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Paving Bricks & Pavers

Paving bricks offer timeless charm and versatility in garden landscaping. Rooted in tradition, clay bricks evoke refined elegance, lending a classic touch to any outdoor space. From traditional early clay brick pavers of the Tudor era through to more commonly seen orange and red brick pavers of the Georgian, Regency and Victorian periods, with the addition of European and Dutch-style pavers, we offer a range of garden paving bricks to help your landscaping projects.

 

Paving Bricks & Pavers
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Garden Paving Bricks

These paving bricks are not just for pathways; they excel as garden edging, defining borders with clean lines and durability. Whether used to create winding paths that invite exploration or to delineate flower beds and borders, paving bricks add structure and visual interest to landscapes. Their versatility extends to patios, courtyards, and outdoor living areas, where they offer a durable surface for entertaining and relaxation. With paving bricks, garden landscaping becomes a canvas for creativity, blending tradition and innovation seamlessly.

Brick Pavers

Fired bricks have existed for approximately 6,500 years, with the earliest examples being from northern Mesopotamia (Iraq/Syria) and Chengtoushan (China) both originating from approximately 4,500 BCE. So, humans have been constructing and landscaping with bricks since the dawn of history, and the design of those bricks has not altered much over that period! Looking through the lens of the Lindy Effect, we can see that fired bricks have endured millennia because they possess some inherent qualities that have not changed:

  • Handy size (literally being able to be lifted and manipulated easily with a single hand)
  • Hard-wearing and durable
  • Excellent compressive strength
  • Great colour retention and aesthetics
  • Low water absorption

All of these qualities make them excellent pavers and ideal for a range of landscaping projects from edging, to retaining walls, wells, plinths and pillars etc.

Tudor Clay Brick Pavers

During the late Medieval and Renaissance periods, Romanesque and Brick Gothic architecture became commonplace and consequently brick making and building flourished across Europe. In Tudor England, this period saw the adoption of clay pavers for the properties of the upper echelons of society (the nobility and Church). That trend mirrored the prevalence of the use of brick in large constructions projects, where the use of brick signified prestige and wealth. Although initially an exotic and expensive material, as time went on, clay bricks became more commonplace, with even modest paving and building projects adopting them. By the late 17th century, fired brick clay pavers were an establish construction and landscaping material (although still produced very much an artisanal manufacturing process, often drawing in itinerate workers for larger projects), and were used for a range of landscaping functions (pathways, patios, edging, steps, retaining walls and coping).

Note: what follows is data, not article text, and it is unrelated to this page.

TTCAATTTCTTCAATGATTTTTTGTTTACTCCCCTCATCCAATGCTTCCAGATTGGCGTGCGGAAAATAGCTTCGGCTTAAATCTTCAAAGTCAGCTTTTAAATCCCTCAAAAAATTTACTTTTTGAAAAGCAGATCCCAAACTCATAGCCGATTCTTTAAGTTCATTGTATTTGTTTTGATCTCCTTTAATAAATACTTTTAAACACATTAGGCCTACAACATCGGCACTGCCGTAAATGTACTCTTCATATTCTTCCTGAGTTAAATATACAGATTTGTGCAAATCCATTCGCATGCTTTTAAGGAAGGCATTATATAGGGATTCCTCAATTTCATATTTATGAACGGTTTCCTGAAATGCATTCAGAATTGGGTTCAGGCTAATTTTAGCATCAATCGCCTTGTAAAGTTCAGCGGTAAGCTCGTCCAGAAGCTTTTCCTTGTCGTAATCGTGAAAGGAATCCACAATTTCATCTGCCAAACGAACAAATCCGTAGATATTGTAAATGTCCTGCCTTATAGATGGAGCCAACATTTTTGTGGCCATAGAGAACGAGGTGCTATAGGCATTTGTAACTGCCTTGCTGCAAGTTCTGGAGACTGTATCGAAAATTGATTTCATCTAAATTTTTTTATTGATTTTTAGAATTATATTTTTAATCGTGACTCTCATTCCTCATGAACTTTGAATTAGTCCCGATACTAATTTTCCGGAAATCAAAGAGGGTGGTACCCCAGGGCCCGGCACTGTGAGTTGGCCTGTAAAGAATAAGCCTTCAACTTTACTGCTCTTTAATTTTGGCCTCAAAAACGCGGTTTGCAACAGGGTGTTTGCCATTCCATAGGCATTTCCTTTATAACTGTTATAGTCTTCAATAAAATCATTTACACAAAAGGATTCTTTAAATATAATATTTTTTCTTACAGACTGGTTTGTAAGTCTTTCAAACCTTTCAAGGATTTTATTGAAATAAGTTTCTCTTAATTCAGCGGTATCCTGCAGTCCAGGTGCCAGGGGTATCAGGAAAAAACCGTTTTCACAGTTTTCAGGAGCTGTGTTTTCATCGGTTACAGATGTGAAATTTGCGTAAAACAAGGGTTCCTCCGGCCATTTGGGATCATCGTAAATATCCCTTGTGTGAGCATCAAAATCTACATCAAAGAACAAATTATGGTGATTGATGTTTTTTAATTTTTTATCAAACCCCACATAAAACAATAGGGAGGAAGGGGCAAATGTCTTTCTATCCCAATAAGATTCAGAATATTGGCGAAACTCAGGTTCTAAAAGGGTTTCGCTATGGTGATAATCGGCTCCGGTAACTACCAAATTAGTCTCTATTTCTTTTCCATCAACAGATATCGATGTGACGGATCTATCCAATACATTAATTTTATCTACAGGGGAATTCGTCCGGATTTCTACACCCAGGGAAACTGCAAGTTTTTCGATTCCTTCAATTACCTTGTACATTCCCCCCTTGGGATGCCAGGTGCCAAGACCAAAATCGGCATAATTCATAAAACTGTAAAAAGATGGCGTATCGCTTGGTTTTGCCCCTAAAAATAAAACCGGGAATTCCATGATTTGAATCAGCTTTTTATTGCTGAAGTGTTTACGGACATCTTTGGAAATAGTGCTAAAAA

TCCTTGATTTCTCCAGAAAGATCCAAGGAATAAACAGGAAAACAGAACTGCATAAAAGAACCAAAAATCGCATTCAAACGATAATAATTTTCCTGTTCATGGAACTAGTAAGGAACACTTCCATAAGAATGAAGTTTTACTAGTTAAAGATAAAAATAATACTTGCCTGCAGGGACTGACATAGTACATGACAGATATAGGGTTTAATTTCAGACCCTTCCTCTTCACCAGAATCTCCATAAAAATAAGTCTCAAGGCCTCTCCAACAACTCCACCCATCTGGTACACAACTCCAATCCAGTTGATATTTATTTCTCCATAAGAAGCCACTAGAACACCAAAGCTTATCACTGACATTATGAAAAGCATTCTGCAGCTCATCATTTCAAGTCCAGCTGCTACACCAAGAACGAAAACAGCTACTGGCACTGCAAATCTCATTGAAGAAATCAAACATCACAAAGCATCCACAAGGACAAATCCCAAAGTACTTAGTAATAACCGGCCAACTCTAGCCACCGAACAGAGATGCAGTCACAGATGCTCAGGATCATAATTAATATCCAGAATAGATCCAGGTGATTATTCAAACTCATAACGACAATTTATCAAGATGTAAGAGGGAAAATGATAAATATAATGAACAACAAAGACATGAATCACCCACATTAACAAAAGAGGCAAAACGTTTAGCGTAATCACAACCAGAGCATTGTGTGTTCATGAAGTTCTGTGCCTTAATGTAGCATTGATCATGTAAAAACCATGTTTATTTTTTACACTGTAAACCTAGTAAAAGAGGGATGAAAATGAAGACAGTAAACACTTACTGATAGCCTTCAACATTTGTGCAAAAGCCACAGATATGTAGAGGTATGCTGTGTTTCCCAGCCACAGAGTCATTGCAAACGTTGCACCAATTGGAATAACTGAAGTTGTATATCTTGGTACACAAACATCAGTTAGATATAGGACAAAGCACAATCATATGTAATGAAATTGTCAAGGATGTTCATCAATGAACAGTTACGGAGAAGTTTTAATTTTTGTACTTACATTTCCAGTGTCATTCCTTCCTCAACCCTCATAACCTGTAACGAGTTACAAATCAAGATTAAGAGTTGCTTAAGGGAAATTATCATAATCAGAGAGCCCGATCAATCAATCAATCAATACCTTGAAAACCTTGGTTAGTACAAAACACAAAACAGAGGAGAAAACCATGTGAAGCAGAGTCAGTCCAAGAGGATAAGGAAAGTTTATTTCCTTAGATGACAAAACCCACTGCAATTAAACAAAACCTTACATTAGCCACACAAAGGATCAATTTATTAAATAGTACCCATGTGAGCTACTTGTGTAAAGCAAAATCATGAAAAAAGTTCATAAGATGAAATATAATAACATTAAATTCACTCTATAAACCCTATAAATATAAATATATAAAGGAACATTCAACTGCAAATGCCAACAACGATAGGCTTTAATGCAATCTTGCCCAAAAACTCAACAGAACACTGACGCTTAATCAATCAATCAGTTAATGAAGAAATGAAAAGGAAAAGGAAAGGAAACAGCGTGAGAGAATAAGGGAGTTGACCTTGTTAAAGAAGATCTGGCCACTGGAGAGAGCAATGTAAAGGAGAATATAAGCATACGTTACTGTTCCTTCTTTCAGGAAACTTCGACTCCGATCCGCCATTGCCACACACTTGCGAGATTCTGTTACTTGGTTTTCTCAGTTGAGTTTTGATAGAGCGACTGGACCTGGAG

Therefore, we have selected a number of traditionally made Tudor style clay pavers as part of our brick paver offering. We hope you enjoy and like the colour variations and styles available that are appropriate for a range of traditional properties (especially for the Tudor, Jacobean, Caroline, Interregnum and Restoration period homes).

Georgian & Regency Bricks

The during the early (First) Industrial Revolution there was an explosion in demand for fired bricks to build canals, bridges, textile mills, factories, ironworks, urban and rural workers' housing, and innumerable other structures and engineering projects. These bricks were hand moulded (hand-thrown) using local clays, sands and minerals. Depending on their firing temperature, clay and material composition, different colours and tones of bricks were produced. This resulting in specific regional styles developing, especially in urban areas where mass production was the norm, but less so with rural settings. In the "Shires" the landed gentry, upper classes and wealthy farmers would have bricks imported from further afield and brought to site for building construction (local smaller market towns, villages and hamlets having few, if any brickworks, from which to source bricks). Consequently, one tends to see less distinction and regional variation in rural Georgian and Regency brickwork and more uniform colouring across the English "Shires" with classic Georgian and Regency orange and red bricks being ubiquitous. This is because they were widely distributed via the new canal networks across the country from regional manufacturing hubs (especially from Birmingham and the Midlands), which accounts for the conformity.

We offer a range of handmade bricks, manufactured using traditional hand-moulding techniques that possess the look and feel of period Georgian and Regency orange and red bricks, with creases (aka smiles), soot marks & coal spotting, and sand-struck residue one would expect to see. These bricks are available in metric and imperial sizes and offer a cost-efficient alternative to reclamation bricks, but with compromising on aesthetics and an authentic look and feel.

4:1 Dutch Pavers

We have a range of 4:1 ratio pavers (Slimsett Block Paving) that are designed to emulate Dutch Clay Pavers, without breaking the bank. They are a concrete reproduction with ColourFast technology to ensure they do not fade (one of the primary benefits one associates with the inherent properties of clay pavers).